In addition, “This high-definition digital transfer was created on a Spirit DataCine film scanner, with the participation of editor George Gale, from the new 35 mm restoration interpositive. Thousands of instances of dirt, chemical stains, scratches, splices, warps, flicker and chroma breathing were manually removed using MTI’s DRS and Pixel Farm’s PFClean, while Digital Vision’s Phoenix was used for small dirt.”
AUDIO & SUBTITLES:
As for audio, “The River – The Criterion Collection #276” is presented in English LPCM 1.0 monaural. Dialogue is clear with no sign of hiss or crackle.
According to the Criterion Collection, “The sound was transferred from a 35 mm optical track print at DJ Audio in Studio City, California, and restored at Audio Mechanics in Burbank California”.
“The River – The Criterion Collection #276″ comes with the following special features:
- Introduction by Jean Renoir – (7:51) An introduction by Jean Renoir about “The River”.
- Martin Scorsese – (12:54) An interview with Martin Scorsese about how he became a fan of “The River” and Jean Renoir’s work.
- Around the River – (59:42) French filmmaker Arnaud Mandagaran traveled to India to make the 2008 documentary about the production of “The River”. Interviews with actor Radha Burnier, director Jean Renoir’s son Alain and director Satyajit Ray.
- Kenneth Mceldowney – (52:19) Audio excerpts taken from an interview with producer Kenneth McEldowney conducted by the Criterion Collection in 2000.
- Jean Renoir: A Passage Through India – (15:01) A video essay by film writer Paul Ryan on Jean Renoir’s approach to filming “The River”.
- Trailer – (2:37) The original theatrical trailer for “The River”.
“The River – The Criterion Collection #276” comes with a six-page insert with “Notes on the River” by Jean Renoir and the essay “A New Authenticity” by Ian Christie.
The first time I watched Jean Renoir’s “The River”, I was surprised because of how different it was compared to the past films he had made, but also how I imagined how many people in America would get their first glimpse of India possibly through this film.
While we know how Martin Scorsese was enamored with the film and helped restore “The River” and how he would introduce the film to Wes Anderson, who was influenced by the film and went on to create “The Darjeeling Limited”, the film also was instrumental for bringing together Jean Renoir and legendary Indian filmmaker Satayjit Ray.
But possibly the most amazing story to come out of the making of “The River” was the fact that Jean Renoir, known for a plethora of masterpieces in his oeuvre, was a filmmaker that was no longer on the top of the hill, but still determined to create films. And after reading an article by author Rumer Godden in “The New Yorker”, he wanted to take on a challenge of filming a movie in India but also with nonprofessionals.
And it helped the filmmaker that Godden would assist him in the screenplay but also creating a new scenario that was not featured in the original story, despite wanting to keep the film as faithful to the original story as possible.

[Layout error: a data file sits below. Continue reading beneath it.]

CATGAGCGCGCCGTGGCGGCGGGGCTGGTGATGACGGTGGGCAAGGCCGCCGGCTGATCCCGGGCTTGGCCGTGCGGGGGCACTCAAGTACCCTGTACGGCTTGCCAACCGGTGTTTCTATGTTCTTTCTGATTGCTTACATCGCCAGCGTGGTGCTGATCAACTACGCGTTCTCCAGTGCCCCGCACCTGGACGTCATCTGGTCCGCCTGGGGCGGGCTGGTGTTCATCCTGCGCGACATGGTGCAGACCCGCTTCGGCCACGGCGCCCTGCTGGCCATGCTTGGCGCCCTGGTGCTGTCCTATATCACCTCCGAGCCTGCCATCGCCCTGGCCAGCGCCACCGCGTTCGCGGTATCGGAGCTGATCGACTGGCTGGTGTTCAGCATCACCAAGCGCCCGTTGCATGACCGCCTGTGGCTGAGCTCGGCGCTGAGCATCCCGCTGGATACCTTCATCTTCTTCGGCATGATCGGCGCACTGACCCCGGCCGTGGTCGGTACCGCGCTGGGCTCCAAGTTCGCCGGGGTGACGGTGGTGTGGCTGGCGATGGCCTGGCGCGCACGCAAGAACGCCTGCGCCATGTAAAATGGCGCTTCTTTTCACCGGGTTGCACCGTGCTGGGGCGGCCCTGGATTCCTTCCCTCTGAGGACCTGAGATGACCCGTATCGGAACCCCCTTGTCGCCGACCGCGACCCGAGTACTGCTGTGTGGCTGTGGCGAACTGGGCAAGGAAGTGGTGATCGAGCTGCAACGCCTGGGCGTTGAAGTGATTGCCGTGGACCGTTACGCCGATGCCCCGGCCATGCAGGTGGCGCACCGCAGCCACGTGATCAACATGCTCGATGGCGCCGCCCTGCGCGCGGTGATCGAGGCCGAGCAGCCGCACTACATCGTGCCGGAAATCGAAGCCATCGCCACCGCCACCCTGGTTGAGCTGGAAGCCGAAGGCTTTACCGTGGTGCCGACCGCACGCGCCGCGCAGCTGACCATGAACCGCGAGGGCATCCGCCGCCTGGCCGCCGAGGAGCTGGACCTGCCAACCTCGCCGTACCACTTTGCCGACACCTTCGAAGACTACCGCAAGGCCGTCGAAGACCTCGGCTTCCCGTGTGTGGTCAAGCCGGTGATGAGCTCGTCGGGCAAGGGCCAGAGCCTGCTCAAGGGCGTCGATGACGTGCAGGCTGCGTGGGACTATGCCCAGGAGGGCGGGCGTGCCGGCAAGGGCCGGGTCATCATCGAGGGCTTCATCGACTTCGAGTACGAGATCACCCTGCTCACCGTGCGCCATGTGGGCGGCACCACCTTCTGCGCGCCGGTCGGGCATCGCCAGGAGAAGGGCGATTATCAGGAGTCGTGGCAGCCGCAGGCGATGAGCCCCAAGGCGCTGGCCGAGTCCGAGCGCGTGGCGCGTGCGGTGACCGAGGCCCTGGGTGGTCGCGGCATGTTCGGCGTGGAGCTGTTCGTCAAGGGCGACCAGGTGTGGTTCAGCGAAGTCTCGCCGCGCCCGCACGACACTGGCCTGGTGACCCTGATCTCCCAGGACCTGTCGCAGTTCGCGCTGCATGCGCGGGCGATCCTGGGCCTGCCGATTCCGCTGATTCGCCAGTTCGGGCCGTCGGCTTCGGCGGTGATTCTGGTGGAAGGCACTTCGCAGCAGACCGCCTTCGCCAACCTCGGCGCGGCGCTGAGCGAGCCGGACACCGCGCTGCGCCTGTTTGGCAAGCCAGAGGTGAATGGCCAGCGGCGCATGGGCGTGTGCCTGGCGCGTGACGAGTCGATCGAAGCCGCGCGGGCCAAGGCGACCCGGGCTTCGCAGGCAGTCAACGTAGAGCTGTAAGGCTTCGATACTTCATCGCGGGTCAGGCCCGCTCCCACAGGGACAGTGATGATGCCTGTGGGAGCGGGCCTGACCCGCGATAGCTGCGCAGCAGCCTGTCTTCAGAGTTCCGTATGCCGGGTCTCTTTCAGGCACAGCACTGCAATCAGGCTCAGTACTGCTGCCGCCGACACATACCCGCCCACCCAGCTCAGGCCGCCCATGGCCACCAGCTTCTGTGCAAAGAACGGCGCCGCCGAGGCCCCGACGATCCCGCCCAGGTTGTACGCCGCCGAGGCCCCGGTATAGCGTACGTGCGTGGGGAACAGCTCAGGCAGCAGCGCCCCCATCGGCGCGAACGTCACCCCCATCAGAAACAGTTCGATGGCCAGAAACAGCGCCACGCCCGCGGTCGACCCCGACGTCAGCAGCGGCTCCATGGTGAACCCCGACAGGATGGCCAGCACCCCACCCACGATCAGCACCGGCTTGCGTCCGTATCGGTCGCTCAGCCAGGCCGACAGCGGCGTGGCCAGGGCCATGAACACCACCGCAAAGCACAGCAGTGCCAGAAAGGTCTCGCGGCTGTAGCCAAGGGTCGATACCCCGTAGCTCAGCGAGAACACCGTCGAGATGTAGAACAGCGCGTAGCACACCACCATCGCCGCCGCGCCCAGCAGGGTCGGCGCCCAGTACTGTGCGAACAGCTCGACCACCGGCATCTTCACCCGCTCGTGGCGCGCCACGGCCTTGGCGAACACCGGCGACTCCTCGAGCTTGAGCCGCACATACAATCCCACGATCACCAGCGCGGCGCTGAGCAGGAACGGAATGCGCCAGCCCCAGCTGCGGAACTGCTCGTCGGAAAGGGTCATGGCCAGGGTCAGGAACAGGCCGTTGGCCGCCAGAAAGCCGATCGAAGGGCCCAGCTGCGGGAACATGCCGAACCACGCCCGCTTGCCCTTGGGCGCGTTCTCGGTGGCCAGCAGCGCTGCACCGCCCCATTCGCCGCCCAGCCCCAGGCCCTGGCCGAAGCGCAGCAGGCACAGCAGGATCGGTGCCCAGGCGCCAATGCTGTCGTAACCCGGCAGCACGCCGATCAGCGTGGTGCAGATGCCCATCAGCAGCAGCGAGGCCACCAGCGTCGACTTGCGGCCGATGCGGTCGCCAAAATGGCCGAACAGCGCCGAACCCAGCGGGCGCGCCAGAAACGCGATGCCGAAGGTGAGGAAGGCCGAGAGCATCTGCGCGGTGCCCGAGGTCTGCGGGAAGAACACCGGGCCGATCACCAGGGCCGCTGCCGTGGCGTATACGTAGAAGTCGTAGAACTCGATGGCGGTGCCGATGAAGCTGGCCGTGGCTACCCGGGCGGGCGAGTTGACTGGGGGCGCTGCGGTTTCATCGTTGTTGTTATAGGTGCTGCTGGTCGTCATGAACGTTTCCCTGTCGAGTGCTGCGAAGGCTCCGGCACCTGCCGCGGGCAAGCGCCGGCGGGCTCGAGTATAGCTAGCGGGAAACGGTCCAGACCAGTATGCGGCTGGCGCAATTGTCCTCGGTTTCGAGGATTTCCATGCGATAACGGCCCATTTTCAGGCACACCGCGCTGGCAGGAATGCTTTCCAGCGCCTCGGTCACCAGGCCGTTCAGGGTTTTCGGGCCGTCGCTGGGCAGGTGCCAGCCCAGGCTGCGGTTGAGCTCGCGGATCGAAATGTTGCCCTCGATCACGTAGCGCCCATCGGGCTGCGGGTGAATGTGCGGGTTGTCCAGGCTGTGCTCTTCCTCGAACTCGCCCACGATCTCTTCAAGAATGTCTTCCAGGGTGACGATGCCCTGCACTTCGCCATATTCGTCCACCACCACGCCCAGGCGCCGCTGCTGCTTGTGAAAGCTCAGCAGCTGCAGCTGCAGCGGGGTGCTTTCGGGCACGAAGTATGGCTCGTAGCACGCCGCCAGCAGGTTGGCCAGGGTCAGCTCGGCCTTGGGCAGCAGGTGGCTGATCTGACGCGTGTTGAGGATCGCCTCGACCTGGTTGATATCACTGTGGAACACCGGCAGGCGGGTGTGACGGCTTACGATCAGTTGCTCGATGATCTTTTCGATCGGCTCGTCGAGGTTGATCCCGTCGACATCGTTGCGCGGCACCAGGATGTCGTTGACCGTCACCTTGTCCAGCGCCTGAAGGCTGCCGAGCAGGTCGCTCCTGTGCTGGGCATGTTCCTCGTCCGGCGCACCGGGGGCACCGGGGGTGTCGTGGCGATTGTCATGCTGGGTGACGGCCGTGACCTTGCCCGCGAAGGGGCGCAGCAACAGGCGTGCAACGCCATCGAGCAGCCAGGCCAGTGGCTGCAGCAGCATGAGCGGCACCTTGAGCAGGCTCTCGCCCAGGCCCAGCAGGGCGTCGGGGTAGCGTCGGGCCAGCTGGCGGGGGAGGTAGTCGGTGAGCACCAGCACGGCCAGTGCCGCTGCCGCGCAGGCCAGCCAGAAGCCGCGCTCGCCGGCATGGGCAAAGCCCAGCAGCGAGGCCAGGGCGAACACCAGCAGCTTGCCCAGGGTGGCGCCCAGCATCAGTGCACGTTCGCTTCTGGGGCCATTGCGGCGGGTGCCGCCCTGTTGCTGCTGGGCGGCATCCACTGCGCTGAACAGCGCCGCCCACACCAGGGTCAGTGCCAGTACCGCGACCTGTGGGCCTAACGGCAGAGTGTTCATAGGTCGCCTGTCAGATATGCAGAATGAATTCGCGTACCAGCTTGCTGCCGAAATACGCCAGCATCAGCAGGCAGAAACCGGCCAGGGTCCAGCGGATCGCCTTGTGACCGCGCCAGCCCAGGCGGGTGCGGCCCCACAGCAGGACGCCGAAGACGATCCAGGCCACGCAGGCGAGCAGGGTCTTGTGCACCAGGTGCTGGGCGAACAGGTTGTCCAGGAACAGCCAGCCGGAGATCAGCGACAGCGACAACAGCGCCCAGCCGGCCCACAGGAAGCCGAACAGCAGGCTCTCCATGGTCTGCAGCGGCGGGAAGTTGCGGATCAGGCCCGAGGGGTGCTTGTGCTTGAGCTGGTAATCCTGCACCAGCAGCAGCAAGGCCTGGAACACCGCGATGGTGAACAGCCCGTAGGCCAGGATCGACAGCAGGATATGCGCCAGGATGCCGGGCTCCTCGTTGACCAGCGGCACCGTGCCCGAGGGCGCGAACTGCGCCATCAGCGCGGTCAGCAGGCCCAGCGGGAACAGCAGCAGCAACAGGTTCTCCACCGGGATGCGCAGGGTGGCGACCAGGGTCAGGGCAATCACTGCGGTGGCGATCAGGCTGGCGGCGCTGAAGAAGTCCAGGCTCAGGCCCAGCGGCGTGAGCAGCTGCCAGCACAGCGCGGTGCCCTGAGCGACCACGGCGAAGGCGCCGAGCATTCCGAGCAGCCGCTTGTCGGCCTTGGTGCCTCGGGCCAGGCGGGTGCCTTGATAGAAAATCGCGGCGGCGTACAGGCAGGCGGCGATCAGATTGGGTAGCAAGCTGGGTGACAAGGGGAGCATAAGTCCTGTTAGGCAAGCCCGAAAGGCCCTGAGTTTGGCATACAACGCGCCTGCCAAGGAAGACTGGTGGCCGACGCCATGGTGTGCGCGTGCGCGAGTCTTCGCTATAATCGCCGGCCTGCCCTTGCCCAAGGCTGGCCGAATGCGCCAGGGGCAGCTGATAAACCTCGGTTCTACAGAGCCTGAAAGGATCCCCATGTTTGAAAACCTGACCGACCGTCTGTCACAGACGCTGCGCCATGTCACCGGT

As for the film, there is no question that the film is exotic but yet also unique for its time. An English family living in India, Indian servants and friends, a stoic captain with two young woman who are in love with him, a young boy and his Indian friend trying to tease a cobra combined with a beautiful setting of India, shot in Technicolor and utilizing nonprofessional actors.
Shot in documentary style, as Renoir’s goal was to shoot a film about childhood, love and death, the way that the film was shot, the fact that despite the family living in safety, are well-guarded and taken care of, despite the beauty of the area, there are dangers, their is heartbreak and there can be darkness.
While you can have a banal film about love, life and death in America or Europe, choosing India as the setting, incorporating a dream sequence about a village wedding, the scene about loss and a sad funeral, this film has a good sense of balance of captivating viewers by its cinematography but its pure charm (the acting may not be the best, but it works for this film) and to show that not all things in life can be happy, unless there is communication and willingness to understand one another, despite conflicts in culture, conflicts in age (and this also experienced during the filming of “The River” as Jean Renoir had to learn to work with an Indian setting, an Indian crew but also working with nonprofessionals).
But the film also works on another level as a coming-of-age film for Harriet, how she lived through a life of having her first love, having her first bite of emotional pain and jealousy that involves a man but also experiencing tragedy.
As for the Criterion Collection release, this 2015 Blu-ray release includes all the original special features from the DVD release and these are lengthy features including an insightful documentary, an introduction by Jean Renoir, an interview with Martin Scorsese and more!
Overall, “The River” is wonderful! Whether or not you consider this as Jean Renoir’s final masterpiece is of course subjective to the viewer, but I found the film to be unique. And for first time viewers of the film who have experienced Renoir’s other masterpieces, will see a different kind of Renoir film, but I have no doubt that like how I felt after watching, many will find this film to be enjoyable.
Jean Renoir’s “The River” is highly recommended!